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By James Rothwell
Christian apologist William Lane Craig addressed a packed Sheldonian theatre this week, in the absence of Richard Dawkins.
Organisers left an empty chair for Dawkins, who has consistently refused to debate Craig and branded him a “deplorable apologist for Genocide” in his Guardian column last week. Members of
During his speech Craig tackled what he perceived as logical flaws in Dawkins’ 2006 book “The God Delusion”, as well as discussing his view of the cosmological argument for the existence of God.
In lieu of Dawkins, Craig was instead pitted against a panel of three Oxford academics including Daniel Came, who has publicly criticized the controversial atheist for refusing to attend the debate. Also among them was Philosophy senior research fellow Stephen Priest, who declared that philosophy “had committed suicide,” much to the amusement of the predominantly religious audience.
However, in a question and answer session near the end of the debate, Craig’s response to the accusation that he approves of Biblical genocide provoked murmurs of disapproval from parts of the audience, and a loud boo from the upper wings.
“There was no racial war here, no command to kill them all,” he initially said, referring to extermination of the Canaanites in the Old Testament, “the command was to drive them out.”
Then Craig said: “But, how could God command that the children be killed, as they are innocent?”
“I would say that God has the right to give and take life as he sees fit. Children die all the time! If you believe in the salvation, as I do, of children, who die, what that meant is that the death of these children meant their salvation. People look at this [genocide] and think life ends at the grave but in fact this was the salvation of these children, who were far better dead…than being raised in this Canaanite culture. “
One attendee, who wished not be named, called Craig’s argument “alarming”: “I’m a Christian who generally agrees with Craig’s ideas but what he said for the last question was simply disturbing. He completely contradicted himself, one minute saying that, effectively, no children were killed in the genocide, only to say later on that it was OK that children died, that it was God’s will, and that they were saved from a debauched culture.”
He added: “I believe in a benevolent God, but that didn’t sound very benevolent at all.”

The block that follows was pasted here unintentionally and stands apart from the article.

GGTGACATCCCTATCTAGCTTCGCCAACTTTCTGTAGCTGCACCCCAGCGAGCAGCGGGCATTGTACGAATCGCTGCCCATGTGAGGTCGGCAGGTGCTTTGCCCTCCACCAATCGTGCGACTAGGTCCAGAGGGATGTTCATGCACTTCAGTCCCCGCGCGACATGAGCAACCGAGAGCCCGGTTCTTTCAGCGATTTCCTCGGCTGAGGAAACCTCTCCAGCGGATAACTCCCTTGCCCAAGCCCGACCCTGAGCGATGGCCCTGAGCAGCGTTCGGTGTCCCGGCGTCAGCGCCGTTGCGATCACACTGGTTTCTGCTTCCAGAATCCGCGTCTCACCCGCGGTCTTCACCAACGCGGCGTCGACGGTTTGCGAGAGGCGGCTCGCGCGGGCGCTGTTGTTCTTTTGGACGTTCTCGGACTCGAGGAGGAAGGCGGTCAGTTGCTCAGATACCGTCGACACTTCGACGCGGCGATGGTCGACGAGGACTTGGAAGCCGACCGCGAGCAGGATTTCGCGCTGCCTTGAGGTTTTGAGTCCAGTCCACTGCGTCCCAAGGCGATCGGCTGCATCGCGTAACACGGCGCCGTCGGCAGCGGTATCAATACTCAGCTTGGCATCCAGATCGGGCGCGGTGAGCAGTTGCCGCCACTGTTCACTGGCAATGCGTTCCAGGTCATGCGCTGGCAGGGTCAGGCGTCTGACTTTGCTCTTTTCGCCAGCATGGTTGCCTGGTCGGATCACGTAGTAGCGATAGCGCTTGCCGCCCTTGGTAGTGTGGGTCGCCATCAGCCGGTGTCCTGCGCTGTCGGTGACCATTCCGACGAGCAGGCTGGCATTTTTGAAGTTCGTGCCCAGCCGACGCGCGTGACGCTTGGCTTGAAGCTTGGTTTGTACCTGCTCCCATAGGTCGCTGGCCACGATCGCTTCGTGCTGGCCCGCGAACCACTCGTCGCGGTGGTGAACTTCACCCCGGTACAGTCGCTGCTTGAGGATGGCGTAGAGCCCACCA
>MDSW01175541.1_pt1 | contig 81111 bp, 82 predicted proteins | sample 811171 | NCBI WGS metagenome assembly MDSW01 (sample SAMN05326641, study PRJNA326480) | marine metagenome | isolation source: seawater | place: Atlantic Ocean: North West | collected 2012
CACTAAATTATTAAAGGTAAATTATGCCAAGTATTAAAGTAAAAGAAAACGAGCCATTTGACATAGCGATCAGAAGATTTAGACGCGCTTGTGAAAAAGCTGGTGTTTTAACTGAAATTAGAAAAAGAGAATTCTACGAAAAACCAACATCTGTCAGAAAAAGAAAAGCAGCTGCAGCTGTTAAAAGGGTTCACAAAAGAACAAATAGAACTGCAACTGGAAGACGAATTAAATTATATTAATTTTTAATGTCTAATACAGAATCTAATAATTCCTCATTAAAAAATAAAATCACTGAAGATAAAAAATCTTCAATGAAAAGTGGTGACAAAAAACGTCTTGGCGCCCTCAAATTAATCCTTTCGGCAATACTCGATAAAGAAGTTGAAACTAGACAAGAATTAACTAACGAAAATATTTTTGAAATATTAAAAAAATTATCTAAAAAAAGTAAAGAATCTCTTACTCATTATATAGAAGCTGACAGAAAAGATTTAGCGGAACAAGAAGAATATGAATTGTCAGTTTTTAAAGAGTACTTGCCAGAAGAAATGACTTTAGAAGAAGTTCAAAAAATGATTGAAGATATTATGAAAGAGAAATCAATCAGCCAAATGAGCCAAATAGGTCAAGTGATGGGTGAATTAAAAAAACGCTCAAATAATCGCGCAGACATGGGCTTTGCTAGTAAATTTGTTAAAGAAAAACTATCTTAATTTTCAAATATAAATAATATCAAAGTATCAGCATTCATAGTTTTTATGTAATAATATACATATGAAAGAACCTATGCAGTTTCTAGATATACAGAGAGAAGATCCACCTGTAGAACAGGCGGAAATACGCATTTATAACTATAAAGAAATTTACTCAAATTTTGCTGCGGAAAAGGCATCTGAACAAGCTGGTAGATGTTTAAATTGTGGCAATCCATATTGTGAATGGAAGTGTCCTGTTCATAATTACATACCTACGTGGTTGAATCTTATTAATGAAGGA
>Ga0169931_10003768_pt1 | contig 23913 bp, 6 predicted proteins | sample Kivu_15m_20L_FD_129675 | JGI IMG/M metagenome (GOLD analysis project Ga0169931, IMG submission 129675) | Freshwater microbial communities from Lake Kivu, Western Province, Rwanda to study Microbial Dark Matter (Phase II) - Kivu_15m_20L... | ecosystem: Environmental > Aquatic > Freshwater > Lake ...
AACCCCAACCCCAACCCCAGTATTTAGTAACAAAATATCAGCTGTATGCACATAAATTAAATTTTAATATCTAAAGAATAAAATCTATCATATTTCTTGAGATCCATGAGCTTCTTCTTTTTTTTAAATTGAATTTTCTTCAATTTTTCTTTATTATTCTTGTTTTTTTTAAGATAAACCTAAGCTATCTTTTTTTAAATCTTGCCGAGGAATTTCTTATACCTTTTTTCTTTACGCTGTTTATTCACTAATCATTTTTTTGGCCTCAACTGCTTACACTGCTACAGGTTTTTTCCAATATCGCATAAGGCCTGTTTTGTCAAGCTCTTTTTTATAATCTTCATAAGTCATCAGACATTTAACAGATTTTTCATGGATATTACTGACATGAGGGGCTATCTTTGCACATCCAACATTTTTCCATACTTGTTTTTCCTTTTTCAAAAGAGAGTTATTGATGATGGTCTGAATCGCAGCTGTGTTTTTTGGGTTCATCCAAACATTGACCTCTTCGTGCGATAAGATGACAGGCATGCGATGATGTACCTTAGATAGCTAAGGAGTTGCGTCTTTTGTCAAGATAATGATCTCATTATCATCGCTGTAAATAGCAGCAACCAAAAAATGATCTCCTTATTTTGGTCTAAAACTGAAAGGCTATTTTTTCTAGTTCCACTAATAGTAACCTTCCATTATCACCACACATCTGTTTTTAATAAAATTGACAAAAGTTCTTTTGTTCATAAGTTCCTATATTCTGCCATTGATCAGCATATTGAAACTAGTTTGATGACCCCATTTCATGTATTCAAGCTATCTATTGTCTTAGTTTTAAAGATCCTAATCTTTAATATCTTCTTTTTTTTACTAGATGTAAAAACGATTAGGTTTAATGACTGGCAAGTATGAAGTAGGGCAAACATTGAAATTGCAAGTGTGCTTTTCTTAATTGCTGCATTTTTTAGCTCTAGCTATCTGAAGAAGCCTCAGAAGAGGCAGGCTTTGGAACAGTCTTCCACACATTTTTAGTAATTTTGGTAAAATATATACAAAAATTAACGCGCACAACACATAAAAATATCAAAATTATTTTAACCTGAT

Others were generally satisfied with the quality and contents of the debate.
“It was a very interesting and stimulating debate – I actually saw Craig speak in Southampton as well, but I did find a lot of inspiration in this event in particular,” said one Philosophy graduate in the audience.
Members of Oxford Atheists, Secularists and Humanists society distributed copies of Dawkins’ Guardian article outside the Shledonian. Their President, Ben Krishna, said: “I think it’s a horrendous view to hold, both because of its moral repugnance and that it justifies inaction in the face of infanticide. His view is, however, completely justified by his beliefs. It shows what religious belief can (for some people) lead to.”
But Atheist Daniel Came, who was a panellist in the debate, defended Craig’s argument, writing in the Guardian: “I am disinclined to defend the God of the Old Testament’s infanticide policy. But as a matter of logic, Craig is probably right: if an infinite good is made possible by a finite evil, then it might reasonably be said that that evil has been offset. However, I doubt whether Craig would be guided by logic himself in this regard and conduct infanticide. I doubt, that is, that he would wish it to be adopted as a general moral principle that we should massacre children because they will receive immediate salvation.”
Oxford Inter-collegiate Christian Union President Robbie Strachan, who introduced the debate, joking that Professor Dawkins “couldn’t make it.” After the debate, Strachan praised Craig’s speech as “convincing,” with” some solid philosophical arguments for the existence of a creator God.”
“The next step after establishing that the existence of God is a possibility is obviously to find out what that God might be like. Christians believe in a good and loving God, which is why the ‘problem of evil’ question came up last night.”